She has written two articles and is organizing a webinar on nationalism. Student Ambassador Christina MacCorkle is now Decoder in the Spotlight.
Christina MacCorkle jumped at the chance to ask a question of two guest experts at a recent News Decoder webinar on the U.S. presidency.
“Can you share your insights on the significance of Reagan’s ‘Shining City on a Hill’ speech, specifically when Reagan juxtaposed American exceptionalism with the Communist threats of the time?” she asked, referring to former President Ronald Reagan’s penchant for comparing the United States to “a shining city on a hill.”
“Do you think that was more of a historical truth or was that more rhetorical strategy? And how has that strategy changed since the Cold War?”
Not many high school students are interested in a president who was in office a generation ago — and even less so in the leader’s rhetoric — but MacCorkle, in her third year at The Thacher School in California, stands out among peers. Now she has a Decoder in the Spotlight award as a new feather in her cap.
MacCorkle has written two articles for News Decoder — one on how youth are coping with COVID-19, the other on how a pro-democracy protest movement in South Korea half a century ago offers lessons to two social movements in the United States today.
A Student Ambassador at her U.S. boarding school, MacCorkle is a member of the team working with News Decoder partner school Transylvania College in Romania on a webinar focusing on nationalism.
Asked what lessons she had learned in her work with News Decoder, MacCorkle summed up so much of what we are trying to teach: “It’s taught me to be prompt, to be clear and concise in my writing and to recognize that obtaining good sources is key to crafting a good article.”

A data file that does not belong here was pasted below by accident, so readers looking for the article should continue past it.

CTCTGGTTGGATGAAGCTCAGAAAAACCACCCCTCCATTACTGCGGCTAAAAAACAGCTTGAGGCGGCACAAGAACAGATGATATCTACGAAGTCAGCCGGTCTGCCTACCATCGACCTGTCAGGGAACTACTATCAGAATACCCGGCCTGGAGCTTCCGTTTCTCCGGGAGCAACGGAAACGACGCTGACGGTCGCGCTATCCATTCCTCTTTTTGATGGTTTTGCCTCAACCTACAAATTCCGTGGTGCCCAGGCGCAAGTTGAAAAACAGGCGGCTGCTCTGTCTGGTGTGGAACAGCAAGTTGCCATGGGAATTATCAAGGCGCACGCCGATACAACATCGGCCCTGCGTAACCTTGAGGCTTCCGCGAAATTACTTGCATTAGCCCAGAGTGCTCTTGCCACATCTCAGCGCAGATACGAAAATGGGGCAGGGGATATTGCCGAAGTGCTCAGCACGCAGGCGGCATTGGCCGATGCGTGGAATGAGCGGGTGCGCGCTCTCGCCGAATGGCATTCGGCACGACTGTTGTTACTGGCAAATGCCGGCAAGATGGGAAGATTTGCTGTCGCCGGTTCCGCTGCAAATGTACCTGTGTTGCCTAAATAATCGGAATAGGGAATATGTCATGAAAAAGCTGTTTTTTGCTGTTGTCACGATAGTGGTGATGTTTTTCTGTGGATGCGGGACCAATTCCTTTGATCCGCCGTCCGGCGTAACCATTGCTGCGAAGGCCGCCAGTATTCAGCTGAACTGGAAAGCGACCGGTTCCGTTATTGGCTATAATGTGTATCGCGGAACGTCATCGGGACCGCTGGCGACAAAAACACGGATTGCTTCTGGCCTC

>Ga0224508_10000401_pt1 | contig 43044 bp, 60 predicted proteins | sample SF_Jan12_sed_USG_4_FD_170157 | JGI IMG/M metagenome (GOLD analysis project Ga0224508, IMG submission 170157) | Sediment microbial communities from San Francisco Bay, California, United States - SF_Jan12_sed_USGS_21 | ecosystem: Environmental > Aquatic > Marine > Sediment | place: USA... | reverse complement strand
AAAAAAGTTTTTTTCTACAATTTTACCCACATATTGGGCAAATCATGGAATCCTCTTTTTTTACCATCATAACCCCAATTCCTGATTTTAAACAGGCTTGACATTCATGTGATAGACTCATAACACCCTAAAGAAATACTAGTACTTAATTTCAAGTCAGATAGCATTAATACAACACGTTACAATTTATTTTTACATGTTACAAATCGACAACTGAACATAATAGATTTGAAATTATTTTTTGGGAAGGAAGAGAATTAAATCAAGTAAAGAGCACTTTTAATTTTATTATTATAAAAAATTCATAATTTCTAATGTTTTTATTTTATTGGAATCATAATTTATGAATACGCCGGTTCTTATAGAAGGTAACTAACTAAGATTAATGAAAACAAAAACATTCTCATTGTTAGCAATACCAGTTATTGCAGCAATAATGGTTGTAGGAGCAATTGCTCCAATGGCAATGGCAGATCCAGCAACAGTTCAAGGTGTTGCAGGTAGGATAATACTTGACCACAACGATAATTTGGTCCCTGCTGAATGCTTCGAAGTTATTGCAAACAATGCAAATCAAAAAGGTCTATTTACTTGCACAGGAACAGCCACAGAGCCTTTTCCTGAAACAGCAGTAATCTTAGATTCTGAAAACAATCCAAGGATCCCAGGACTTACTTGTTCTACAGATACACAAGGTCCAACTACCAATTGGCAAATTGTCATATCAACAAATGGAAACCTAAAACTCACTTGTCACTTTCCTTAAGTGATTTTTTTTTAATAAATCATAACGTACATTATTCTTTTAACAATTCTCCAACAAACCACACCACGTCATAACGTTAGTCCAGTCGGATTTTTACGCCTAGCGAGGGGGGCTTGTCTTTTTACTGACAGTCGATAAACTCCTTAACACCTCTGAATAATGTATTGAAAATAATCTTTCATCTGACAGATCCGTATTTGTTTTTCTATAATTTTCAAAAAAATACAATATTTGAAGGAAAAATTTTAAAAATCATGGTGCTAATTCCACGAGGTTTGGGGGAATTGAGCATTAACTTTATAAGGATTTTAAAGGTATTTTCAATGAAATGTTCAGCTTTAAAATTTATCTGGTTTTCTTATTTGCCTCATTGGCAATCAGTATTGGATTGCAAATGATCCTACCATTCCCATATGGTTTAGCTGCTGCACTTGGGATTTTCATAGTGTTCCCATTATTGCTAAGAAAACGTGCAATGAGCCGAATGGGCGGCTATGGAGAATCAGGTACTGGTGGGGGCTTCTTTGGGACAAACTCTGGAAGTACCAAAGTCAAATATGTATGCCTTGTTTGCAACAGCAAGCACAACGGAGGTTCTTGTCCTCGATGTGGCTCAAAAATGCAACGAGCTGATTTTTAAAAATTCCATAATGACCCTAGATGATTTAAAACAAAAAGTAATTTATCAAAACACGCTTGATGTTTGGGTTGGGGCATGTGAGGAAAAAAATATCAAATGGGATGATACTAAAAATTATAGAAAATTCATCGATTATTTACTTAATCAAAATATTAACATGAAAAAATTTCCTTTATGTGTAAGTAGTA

Decoders in the Spotlight stand out in a crowd.
We asked MacCorkle about her work with News Decoder and future plans.
ND: Tell us about the two stories you’ve written for News Decoder. How did you choose the topics? And what were the experiences like?
MacCorkle: The first article I wrote for News Decoder was about how young people from various countries were faring during quarantine. I chose this topic because I had access to these sources — they were my friends. The second article I wrote was about how South Korea 50 years ago offers lessons for social movements in the U.S. What led me to choose this topic was a Modern Korean History course I enjoyed last year, taught by a visiting professor from Yonsei University. I think having the experience of writing that first article about something more casual was really great practice for taking on a more serious topic later on.
ND: What does it mean to you to be a Student Ambassador?
MacCorkle: In addition to fostering my interest in journalism, being a Student Ambassador has allowed me to participate in News Decoder’s international community. Whether that takes the form of reading other students’ stories or seeing students across three continents gathered together for a webinar, it’s been inspiring.
‘Good sources are key to a good article.’ — Christina MacCorkle
ND: What are the main things you’ve learned engaging with News Decoder?
MacCorkle: I’m grateful for the valuable experience of having my work reviewed and edited by professional journalists. It’s taught me to be prompt, to be clear and concise in my writing, and to recognize that obtaining good sources is key to crafting a good article.
ND: What is the theme of your webinar this year, and how are you preparing for it?
MacCorkle: The theme of our webinar with one of News Decoder’s partner schools, Transylvania College, is nationalism. We at Thacher are focusing on how nationalism has impacted climate change, while students in Romania explore how nationalism has impacted European disintegration. The team at Thacher has been interviewing representatives of environmental agencies, political groups, and local farmers to gather a variety of perspectives on the complex issue. I’m really excited for the conversations we’ll have during the webinar in February!
ND: Do you have any idea what you’d like to study at university? And when you think about careers, what comes to mind and why?
MacCorkle: I’ll definitely study something in the social sciences, possibly History or East Asian Studies. When I was younger, I really wanted to be a graphic designer, but now I’d like to go into journalism or international affairs. These careers come to mind partly because of my desire to keep writing and to stay engaged in current events.
(Nelson Graves is the founder of News Decoder.)
It’s encouraging to know that there are talented, dedicated students like Ms. MacCorkle coming along to play a responsible role in our future. As a “senior citizen,” I find this heartening.